While following the herd he had moved away from the track and the ground was uneven but he was a fit and active man and scarcely noticed the rough tussocks and brambles that barred his way. Nevertheless, he was careful to walk quietly and he constantly cast about for any sign that he was observed. When he reached the first of the forest trees, he began to relax a little and had time to wonder where his next meal might be found. Adam and Clym were for ever taunting him about his need to shoot the deer with the biggest antlers rather than any animal with meat on its bones and he was reluctant to return to their camp and explain his failure. Not that there was any need to explain himself to them, of course. Deer were plentiful in Inglewood but not so plentiful that a man who must hide from foresters was always able to find them, still less get in a shot. He didn’t regard himself as a liar but would it not be true to say, “I had no chance of a decent shot all day”? At a pinch it would do as an excuse and people would believe a marksman of his reputation.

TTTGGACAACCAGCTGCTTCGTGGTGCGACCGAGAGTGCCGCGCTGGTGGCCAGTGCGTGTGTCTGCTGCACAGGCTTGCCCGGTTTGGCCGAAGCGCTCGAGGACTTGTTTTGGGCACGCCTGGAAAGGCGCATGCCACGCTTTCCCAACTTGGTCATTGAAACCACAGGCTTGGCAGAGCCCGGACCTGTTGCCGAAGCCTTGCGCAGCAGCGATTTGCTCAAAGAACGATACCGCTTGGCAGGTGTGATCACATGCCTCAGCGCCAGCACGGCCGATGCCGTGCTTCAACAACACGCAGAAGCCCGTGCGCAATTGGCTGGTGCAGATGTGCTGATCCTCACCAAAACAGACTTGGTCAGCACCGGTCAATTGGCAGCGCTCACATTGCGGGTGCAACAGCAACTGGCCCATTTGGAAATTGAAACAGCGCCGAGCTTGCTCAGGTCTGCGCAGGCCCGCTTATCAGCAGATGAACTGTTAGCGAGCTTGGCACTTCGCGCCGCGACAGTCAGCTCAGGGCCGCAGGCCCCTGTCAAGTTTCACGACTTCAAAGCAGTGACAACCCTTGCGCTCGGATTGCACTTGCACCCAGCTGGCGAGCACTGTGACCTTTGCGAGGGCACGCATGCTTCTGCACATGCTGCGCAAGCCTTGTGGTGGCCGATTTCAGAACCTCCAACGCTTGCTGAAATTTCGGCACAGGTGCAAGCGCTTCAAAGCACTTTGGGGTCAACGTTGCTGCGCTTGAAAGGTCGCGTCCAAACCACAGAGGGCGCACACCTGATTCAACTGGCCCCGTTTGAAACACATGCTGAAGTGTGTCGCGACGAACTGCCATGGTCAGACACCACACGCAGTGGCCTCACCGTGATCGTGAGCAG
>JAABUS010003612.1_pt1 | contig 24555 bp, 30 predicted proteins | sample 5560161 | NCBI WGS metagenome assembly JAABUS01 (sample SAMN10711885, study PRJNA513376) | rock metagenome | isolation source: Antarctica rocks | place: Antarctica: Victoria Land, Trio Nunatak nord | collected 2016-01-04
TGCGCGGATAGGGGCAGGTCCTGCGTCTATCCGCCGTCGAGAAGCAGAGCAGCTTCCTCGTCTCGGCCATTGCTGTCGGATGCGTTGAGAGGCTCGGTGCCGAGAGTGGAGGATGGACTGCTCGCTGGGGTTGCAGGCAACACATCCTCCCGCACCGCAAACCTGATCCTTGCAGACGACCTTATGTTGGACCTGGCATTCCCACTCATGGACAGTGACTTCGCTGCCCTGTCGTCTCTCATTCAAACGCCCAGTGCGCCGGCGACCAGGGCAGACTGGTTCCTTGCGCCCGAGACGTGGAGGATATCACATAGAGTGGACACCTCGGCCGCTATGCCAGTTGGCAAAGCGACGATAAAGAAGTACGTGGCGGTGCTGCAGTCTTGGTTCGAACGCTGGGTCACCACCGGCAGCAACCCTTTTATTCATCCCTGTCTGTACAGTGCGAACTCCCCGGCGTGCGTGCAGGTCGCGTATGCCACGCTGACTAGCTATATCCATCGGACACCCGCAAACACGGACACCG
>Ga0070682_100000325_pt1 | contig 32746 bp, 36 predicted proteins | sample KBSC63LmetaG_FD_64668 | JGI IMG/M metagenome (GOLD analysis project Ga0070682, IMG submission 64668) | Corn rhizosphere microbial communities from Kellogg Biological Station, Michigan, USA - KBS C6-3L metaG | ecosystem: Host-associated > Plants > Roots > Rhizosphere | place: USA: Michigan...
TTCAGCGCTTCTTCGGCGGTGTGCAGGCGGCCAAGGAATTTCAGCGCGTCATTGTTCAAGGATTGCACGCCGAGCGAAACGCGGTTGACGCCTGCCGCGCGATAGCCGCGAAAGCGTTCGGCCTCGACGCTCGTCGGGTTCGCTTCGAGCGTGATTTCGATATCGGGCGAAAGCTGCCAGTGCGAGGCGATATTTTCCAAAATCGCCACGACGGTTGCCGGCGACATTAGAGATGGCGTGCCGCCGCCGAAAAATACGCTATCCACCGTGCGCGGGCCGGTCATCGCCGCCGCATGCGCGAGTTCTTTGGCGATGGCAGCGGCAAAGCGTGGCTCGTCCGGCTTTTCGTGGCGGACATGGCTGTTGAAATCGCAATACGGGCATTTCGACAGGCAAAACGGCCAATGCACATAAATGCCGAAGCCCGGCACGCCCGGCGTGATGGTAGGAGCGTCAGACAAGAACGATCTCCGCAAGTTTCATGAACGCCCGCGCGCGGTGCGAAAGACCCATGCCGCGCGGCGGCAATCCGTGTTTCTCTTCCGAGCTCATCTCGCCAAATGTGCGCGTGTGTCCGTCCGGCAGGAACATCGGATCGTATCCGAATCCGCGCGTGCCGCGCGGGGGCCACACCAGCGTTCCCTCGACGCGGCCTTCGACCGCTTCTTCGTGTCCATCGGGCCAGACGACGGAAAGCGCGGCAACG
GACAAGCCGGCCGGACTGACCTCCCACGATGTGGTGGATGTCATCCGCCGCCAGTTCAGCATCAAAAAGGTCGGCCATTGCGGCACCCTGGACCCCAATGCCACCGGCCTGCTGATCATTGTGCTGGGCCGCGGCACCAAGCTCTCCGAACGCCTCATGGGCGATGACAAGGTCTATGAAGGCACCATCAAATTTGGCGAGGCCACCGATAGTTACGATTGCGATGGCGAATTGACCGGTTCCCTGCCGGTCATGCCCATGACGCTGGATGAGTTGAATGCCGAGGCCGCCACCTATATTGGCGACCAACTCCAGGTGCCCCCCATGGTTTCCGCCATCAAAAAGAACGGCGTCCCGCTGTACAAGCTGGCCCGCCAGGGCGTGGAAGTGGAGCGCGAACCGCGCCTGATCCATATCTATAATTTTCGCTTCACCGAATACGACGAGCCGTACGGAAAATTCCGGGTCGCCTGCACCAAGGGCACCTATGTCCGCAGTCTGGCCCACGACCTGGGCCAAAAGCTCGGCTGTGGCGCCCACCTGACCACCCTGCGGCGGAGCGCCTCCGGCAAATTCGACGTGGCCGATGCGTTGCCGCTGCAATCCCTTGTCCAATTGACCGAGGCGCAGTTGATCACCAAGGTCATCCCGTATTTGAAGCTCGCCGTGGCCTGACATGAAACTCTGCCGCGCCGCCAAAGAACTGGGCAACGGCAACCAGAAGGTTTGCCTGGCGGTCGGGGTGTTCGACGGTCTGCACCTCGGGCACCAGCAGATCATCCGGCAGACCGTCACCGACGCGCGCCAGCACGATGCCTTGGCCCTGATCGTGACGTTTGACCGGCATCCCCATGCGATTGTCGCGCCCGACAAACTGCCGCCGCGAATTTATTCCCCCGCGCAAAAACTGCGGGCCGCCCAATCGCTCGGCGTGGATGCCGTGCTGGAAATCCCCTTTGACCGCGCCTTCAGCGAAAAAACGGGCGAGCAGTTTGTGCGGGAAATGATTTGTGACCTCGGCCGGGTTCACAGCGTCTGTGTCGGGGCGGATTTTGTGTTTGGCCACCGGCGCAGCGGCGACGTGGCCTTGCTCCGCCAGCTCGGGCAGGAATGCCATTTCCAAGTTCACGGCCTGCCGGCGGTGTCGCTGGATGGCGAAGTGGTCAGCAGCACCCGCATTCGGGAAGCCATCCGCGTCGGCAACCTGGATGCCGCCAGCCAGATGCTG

Every so often, as he walked, William paused and stood listening attentively in the peace of the forest, ears cocked for the slightest sound of deer or forester. He cautiously crossed the main road to the north and, not wishing to risk being seen by casual travellers, he took the barely visible track near the river a mile or so from Hesket. Once, when he was approaching the river, he heard the sound of men and horses – foresters perhaps this far from the road. At all events, they were talking in the hated Norman language and, for a moment, he was tempted to try a shot at human prey but he knew it was no use and he waited quietly until the men, laughing and joking, had passed on. Nevertheless he was bitter that he had to skulk in this woodland that his forefathers had called their own while the Normans with their brutish language lorded it over Saxon serf and nobleman alike – William, dispossessed as he was, was proud that he knew none of the uncouth Norman tongue.